You can also take a different approach to your research. Instead of focusing on one particular ancestor you may be having trouble with, shift your research focus to those around him or her. Research their children, extended relatives, neighbors, business associates, church members, soldiers they served with, and anyone else with whom you know they had a personal connection. If the trail has run dry on your brick wall ancestor, researching the people who knew them can often provide clues. Sometimes, you will even get direct clues, such as mentions of your brick wall ancestor in the wills or land deeds of other people (tax records, marriage records, church membership rolls, and other similar things can also give you important clues on your brick wall ancestor). Once you get past a brick wall or get any clue that gets you closer to getting past it, you will usually become reinvigorated in your genealogical research, and your motivation returns, as healthy as ever.
Get a little help from your friends. Believe it or not, this is an excellent way of keeping up your genealogical motivation. This means putting out inquiries about your family line or brick wall ancestor on genealogy message boards, and even social media. Look for groups on social media that are researching your family line or the area where your family line lived. Join those groups and ask for the information you need. You never know who is out there who has the exact information you’ve been searching for because it was handed down to them and has never been in a record repository. The more people you ask, the greater chance there is of you finding what you need.
A marriage record burned in a courthouse fire? There may be a distant cousin somewhere who inherited the original. The same thing goes for photos of ancestors; if they didn’t come down your branch of the family tree, asking online can find the branch who got it, which can get you a copy of it. Getting new information this way is incredibly fun and motivating. Plus, you get to meet new relatives.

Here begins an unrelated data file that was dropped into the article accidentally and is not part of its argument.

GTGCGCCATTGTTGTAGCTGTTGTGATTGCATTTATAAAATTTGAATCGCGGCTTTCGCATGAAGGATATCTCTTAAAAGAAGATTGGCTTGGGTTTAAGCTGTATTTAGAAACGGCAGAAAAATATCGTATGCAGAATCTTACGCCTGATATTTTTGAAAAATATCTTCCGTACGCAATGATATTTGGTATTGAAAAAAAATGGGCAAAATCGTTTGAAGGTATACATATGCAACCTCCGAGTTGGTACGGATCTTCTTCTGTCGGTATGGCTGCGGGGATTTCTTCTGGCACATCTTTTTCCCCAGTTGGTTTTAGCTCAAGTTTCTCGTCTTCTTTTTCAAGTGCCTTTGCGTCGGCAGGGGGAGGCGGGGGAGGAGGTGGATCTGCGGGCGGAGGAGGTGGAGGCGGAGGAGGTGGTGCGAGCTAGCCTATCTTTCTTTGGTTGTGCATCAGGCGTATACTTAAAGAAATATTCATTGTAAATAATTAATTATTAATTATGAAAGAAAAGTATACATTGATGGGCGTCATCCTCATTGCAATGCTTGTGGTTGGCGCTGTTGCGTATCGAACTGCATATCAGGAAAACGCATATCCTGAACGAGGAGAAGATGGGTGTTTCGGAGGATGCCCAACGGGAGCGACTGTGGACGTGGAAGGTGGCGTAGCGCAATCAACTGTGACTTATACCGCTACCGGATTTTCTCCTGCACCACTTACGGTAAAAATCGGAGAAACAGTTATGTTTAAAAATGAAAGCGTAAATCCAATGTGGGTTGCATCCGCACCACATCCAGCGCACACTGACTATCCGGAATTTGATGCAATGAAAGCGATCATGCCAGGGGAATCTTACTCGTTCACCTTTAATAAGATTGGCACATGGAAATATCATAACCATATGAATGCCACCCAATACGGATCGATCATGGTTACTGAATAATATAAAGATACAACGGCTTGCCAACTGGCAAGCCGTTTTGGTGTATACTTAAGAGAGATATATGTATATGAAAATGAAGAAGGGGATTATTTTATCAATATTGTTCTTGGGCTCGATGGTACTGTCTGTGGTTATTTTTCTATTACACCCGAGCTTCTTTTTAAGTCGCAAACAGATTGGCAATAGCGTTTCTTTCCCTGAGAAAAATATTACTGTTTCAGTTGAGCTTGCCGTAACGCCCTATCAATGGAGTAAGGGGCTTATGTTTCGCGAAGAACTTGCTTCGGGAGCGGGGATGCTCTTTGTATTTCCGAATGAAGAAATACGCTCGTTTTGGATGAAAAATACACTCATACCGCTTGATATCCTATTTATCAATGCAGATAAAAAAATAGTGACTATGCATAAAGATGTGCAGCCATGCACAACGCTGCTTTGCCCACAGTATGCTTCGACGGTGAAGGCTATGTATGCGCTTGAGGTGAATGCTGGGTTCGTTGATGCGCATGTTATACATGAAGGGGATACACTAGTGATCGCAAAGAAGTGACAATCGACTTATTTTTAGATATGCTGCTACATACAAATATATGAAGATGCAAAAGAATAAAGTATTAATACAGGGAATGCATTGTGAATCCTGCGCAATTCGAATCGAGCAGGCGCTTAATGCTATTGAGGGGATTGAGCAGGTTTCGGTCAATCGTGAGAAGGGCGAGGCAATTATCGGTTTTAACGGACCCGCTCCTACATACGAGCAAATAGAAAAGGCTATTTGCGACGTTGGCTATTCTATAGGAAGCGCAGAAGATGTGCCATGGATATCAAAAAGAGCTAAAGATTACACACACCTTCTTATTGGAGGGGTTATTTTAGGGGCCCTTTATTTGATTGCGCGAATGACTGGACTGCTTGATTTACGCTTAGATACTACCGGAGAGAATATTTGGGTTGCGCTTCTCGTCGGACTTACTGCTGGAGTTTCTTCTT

Take a break. Sometimes, you just need to step away for a little while. You have been concentrating on one genealogical issue for so long, you can’t look at it clearly anymore, and you just keep going in circles with your research. Stepping away for a while and doing something completely different can give you the clarity you need to look at the issue with a whole new set of eyes when you return to it. Once you give yourself the space you need to make new discoveries, your motivation will return. You may even think of new research avenues to explore while you are taking your break, which will make you eager to return to your research.
Genealogical burnout is not uncommon, especially for people who do a lot of it. If you spend most of your time doing genealogy, you might experience burnout, which comes with a lack of motivation. Don’t be concerned. Your motivation will come back, and likely some amazing discoveries along with it. All you need to do is give yourself the space you need to be your best as a genealogist.
Will Moneymaker founded Ancestral Findings back in 1995. He has been involved in genealogy research for over 20 years. The thrill of the hunt, the adventure, and the excitement begin when he started investigating the meaning of his surname. Why I Love Genealogy (And You Should, Too!)